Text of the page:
Estate Planning for Same-Sex Couples

As a gay couple, you face special legal challenges. But, because you’re gay, the benefits of estate planning may be even more valuable and important to you than to a straight couple.

Estate planning allows you control your estate and plan for the future regardless of whether or not your state of residence recognizes your relationship. Today we’re going to jump right in and review the main benefits to estate planning as a gay couple and the important steps you need to take to start your estate planning off on the right foot.

Know Your State of Residence’s Stance on Your Relationship

If you are living in the same state you were married in, chances are the state will treat your spouse just as they would the surviving spouse of a straight marriage. Where it starts to get worrisome is when you are either not married but in a committed relationship, or if you were married in a state besides your state of residence and if your current state doesn’t recognize your union.

Even if your state does recognize your relationship, you should still consider creating an estate plan. If your state does not recognize your relationship or marriage, you absolutely need to get your affairs in order and have an estate plan put in place for each of you.

Why is this so important?

Unfortunately, many states still don’t recognize gay marriage. While you can lobby for change, for now it’s up to you to make sure your spouse is covered through your estate plan. The good news is, most of the time it’s as simple as naming them in your will and updating your beneficiaries on life insurance policies and any financial accounts to include your spouse.

If you’re living in a state that doesn’t recognize your marriage, and you die, your spouse will not be one of the heirs the state automatically identifies. If you do not clearly designate them as a beneficiary, both on any necessary contracts and in your will if you have one, they will not inherit anything.

Take note, if you have a contract, like a life insurance policy, you need to name your spouse as a beneficiary. You can’t just name them as a beneficiary in your will and you can’t override a contract beneficiary by naming a different one in your will. You need to make them match.

Complete an Advance Healthcare Directive

An advance healthcare directive; also known as an AHD, is a legal form that does many things in the event you’re incapacitated. Some of its most notable qualities are that it lets your doctor, family, and friends know the types of treatment you want in the event of severe illness or at the end of your life; states whether or not you want to be an organ donor; and names the person who you want to make important healthcare decisions on your behalf.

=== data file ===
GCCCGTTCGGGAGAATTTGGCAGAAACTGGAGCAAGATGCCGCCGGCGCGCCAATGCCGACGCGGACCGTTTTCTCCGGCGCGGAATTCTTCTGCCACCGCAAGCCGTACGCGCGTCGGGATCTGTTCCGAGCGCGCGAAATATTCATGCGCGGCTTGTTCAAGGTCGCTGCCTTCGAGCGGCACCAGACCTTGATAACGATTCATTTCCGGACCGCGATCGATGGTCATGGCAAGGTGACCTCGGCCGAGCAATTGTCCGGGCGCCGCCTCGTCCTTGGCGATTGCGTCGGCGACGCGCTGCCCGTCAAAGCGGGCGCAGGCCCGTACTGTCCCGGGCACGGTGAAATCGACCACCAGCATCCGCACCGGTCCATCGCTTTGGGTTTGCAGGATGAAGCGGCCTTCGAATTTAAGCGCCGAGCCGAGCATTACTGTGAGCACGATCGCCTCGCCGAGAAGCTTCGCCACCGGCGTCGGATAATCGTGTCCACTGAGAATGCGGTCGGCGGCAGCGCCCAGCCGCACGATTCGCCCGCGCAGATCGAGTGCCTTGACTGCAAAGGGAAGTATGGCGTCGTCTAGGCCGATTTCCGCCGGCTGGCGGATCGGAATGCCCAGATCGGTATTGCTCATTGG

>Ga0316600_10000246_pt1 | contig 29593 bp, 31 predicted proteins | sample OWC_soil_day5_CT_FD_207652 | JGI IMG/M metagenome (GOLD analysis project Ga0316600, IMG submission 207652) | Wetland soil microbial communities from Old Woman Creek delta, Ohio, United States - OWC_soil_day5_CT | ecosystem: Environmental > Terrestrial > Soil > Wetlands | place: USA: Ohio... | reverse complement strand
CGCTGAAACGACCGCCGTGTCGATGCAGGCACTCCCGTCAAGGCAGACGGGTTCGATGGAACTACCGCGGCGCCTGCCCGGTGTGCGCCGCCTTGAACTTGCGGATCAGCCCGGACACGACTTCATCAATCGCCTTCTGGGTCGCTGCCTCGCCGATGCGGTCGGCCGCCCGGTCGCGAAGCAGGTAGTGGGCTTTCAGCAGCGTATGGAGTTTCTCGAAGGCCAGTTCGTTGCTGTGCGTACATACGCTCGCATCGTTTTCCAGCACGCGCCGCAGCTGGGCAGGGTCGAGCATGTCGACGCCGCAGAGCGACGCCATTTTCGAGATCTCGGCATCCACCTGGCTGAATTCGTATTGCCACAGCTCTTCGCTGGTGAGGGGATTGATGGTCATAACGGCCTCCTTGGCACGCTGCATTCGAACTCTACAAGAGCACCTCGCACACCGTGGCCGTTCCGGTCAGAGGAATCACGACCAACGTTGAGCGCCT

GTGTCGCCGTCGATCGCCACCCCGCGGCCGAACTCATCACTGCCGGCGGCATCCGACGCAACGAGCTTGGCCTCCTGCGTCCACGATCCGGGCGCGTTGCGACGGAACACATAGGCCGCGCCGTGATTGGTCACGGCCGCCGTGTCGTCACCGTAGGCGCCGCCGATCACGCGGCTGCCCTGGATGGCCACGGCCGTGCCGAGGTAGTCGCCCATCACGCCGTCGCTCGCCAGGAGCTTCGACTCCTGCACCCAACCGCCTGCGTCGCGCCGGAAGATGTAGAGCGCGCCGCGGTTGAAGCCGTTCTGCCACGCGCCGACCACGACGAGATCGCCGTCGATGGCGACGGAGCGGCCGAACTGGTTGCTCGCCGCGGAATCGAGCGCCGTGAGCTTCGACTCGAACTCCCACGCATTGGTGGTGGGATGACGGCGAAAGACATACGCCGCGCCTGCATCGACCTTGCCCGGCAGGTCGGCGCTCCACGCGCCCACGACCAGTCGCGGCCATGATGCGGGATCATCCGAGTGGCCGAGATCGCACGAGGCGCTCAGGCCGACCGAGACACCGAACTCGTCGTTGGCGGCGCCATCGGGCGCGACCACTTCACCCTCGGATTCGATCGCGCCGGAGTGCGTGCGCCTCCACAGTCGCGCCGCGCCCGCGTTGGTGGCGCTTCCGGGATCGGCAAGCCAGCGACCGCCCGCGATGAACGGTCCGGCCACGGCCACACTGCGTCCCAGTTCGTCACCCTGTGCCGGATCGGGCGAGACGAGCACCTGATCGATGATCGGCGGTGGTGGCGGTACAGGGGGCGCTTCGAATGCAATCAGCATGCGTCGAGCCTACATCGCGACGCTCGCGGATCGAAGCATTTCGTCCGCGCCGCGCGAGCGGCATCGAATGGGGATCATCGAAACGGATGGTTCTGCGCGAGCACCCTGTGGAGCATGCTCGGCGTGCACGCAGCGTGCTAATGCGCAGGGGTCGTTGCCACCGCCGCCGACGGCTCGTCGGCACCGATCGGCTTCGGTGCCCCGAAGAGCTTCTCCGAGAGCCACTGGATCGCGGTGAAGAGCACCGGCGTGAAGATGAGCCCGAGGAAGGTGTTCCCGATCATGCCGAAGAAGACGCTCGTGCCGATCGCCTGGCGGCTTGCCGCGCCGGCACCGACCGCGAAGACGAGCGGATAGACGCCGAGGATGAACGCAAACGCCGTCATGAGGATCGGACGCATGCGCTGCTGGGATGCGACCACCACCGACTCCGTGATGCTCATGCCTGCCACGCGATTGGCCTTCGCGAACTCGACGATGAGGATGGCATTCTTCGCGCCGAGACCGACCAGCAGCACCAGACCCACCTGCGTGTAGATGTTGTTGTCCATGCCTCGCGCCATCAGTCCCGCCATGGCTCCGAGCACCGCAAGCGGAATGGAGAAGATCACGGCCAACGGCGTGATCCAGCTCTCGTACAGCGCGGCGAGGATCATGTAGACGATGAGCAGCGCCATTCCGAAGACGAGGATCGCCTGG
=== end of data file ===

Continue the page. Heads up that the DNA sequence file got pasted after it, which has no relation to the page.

Thinking about your advance healthcare directive (AHD) is enough to make regular estate planning look like a walk in the park, but as a gay couple the AHD is even more important than usual. Because your relationship is not yet as widely socially recognized, or legally recognized, having an AHD can give you peace of mind that in your most vulnerable state, the person you trust most, namely your spouse, can make decisions for your care.

Why is this so important?

If you become hospitalized without an AHD in place, your spouse may not have any authority to make decisions on your behalf. That means, if you are incapacitated in a state that doesn’t recognize your relationship and you haven’t named your spouse in an AHD, the state will decide who makes healthcare decisions for you. Often times it is your parents, child, or other blood relative. Unless that’s a person you would prefer to make those decisions for you, this can be a heartbreaking scenario.

Make sure you both plan ahead and you each understand what the other wants and complete an advance healthcare directive to that effect.

Create Your Will and Keep It Updated

A will can represent a lot of things to different people, and to gay couples one thing it can represent is empowerment. Take charge of your estate planning and get peace of mind.

No matter where you live or what anyone thinks of you or your relationship, you can have the final say in the distribution of your assets. Even if you are not married, in a registered domestic partnership, or in a civil union, your spouse can inherit from your estate as long as you’ve named them as a beneficiary.

Why is this so important?

Regardless of your current state of residence or how much value anyone else places on your relationship, creating a will allows your wishes to be known and honored in the event of your death. Don’t rely on your state, or other people, to honor your wishes and intentions after you die. Instead, protect your assets and your spouse. It’s easy enough to do with simple estate planning, like the creation of a will.

Although most aspects of creating a will are not difficult, it can seem like a lot to think about. You can make sure you don’t miss anything by following the will writing checklist. And, if you feel like you need additional guidance, it never hurts to consult an attorney about your specific situation.